(b) Mr. Cook commented that for specialty, niche products with limited supply, it is generally easier to command a consistently higher price. But as sales of greenhouse tomatoes are now playing a critical role in retail profits, price in turn plays a more influential role in purchasing transactions. Increasing competition is driving down grower margins in this sector. Yet growers will still work towards a differentiated offering, such as the emphasis on grape tomatoes and smaller cluster tomatoes.
(c) Mr. Cook also commented that greenhouse tomato production soared in the early 90's, and while it has stabilized in the United States and Canada, the Mexican industry is still growing rapidly ALP production of mesh house tomatoes grew from twenty hectares in 2003/04 to one-hundred and sixty hectares in 2006/07. This was not an isolated event and demand growth has been outpaced by expanding supply. Mexico now has more greenhouse capacity than-the US and Canada combined.
(d) Records indicate that the U.S. consumption of fresh tomatoes is evenly split between retail and food service sectors. Yet in the Hayenga/Rausser "reality checks" the interviews only included intermediaries in the supply chain, that is, brokers and re-packers. In reviewing the content of interviews there is clear reference to a premium price usually in the range of US$0.00 - US $1.00 per carton, but generally qualified with a reference to a special quality or service provided or even a contract agreement. There was also references to the fact that price premiums were generated in short supply markets and there was no guarantee. Mr. Parker said that they talked to the wrong people, i.e. just brokers. But it is to brokers that Kaliroy sold.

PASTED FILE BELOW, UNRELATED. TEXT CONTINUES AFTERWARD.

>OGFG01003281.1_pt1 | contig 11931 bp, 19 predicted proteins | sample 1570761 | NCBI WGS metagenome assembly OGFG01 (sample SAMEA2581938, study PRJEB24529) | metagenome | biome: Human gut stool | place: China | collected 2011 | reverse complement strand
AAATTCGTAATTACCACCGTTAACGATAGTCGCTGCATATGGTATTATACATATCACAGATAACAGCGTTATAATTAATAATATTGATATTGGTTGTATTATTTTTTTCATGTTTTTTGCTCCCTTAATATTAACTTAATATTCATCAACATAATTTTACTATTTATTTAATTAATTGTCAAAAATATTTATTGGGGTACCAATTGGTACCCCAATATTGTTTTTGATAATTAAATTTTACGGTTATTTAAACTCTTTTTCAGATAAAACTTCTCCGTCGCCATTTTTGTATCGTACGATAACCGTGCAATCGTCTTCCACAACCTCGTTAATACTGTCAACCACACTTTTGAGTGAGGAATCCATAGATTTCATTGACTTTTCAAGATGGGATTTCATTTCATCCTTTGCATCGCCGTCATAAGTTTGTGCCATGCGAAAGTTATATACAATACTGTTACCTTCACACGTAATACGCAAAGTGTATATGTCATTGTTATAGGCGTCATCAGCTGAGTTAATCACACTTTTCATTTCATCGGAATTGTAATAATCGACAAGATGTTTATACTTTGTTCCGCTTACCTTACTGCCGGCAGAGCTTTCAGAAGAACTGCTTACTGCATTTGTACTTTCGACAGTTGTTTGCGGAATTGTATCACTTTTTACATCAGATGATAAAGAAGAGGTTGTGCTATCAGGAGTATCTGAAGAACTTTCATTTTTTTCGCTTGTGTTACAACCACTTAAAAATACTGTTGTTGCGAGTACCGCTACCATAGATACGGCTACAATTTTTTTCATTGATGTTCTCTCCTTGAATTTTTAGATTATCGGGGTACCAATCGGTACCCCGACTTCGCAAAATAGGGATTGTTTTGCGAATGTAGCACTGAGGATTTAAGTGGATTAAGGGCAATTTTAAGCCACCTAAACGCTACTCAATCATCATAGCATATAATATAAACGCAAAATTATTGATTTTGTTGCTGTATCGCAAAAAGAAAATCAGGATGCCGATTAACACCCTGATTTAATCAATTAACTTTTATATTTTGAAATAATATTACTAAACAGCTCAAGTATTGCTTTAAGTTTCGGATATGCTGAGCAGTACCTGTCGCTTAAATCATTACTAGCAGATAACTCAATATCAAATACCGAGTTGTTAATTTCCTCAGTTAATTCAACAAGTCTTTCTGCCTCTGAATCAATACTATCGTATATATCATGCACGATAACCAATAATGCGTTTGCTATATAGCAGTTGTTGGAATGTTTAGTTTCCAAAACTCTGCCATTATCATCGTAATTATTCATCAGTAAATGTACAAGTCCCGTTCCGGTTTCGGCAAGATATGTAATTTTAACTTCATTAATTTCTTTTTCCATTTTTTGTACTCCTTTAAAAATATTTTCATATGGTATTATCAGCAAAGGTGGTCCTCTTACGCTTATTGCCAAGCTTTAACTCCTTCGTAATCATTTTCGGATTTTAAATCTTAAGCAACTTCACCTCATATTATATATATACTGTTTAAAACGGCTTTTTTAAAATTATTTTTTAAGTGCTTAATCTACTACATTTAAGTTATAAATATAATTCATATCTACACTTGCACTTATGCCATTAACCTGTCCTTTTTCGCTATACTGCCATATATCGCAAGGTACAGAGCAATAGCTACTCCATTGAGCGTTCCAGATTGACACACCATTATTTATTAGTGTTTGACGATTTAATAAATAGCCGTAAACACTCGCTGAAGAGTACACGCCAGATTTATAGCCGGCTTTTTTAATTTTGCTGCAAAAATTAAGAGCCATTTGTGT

(e) Mr. Garcia in testimony commented that there can be a US$2.00 difference in price. He emphasized that the different sizes or counts will lead to considerable price variations. He emphasized that size was a major factor in determining price and was often customer specific. He also indicated that shippers will upgrade the USDA #1 to an improved grade of ninety percent (90%) as an example of using quality to differentiate the offering. (The US Department of Agriculture has a set of standards for tomatoes.) Garcia added that the price premium was compensating for either a lower product utilization to make the higher grade or to cover input costs associated with a special quality. Finally it was also observed that some retail accounts do some fine tuning of what they want in a delivered product,
(f) Mr. Cook repeatedly reports on or makes reference to the need for consistent quality in Mexico’s greenhouse operations. The concern here may be linked to premiums for guaranteed quality.
(g) It is hard to conclude that the re-packer will pay much of a premium given their value adding role as a middleman or service provider in the supply chain. There is no motivation to pay a premium, they want a deal.
(h) Mr. Parker provided the links to the Agricultural Marketing Services (AMS) for price and grade standard reports. This is a USDA generated daily market report with input from the industry. The industry jargon in Florida is that the "Premium Lid" is the top quality for the shipper and a USDA #1 grade or better. Some packers do pack to a higher standard, which can impact utilization.
(i) Florida's shipping standards are ruled by a USDA Federal Marketing Order which sets the grade standards that can limit volume or supply and covers only mature green and grape tomatoes.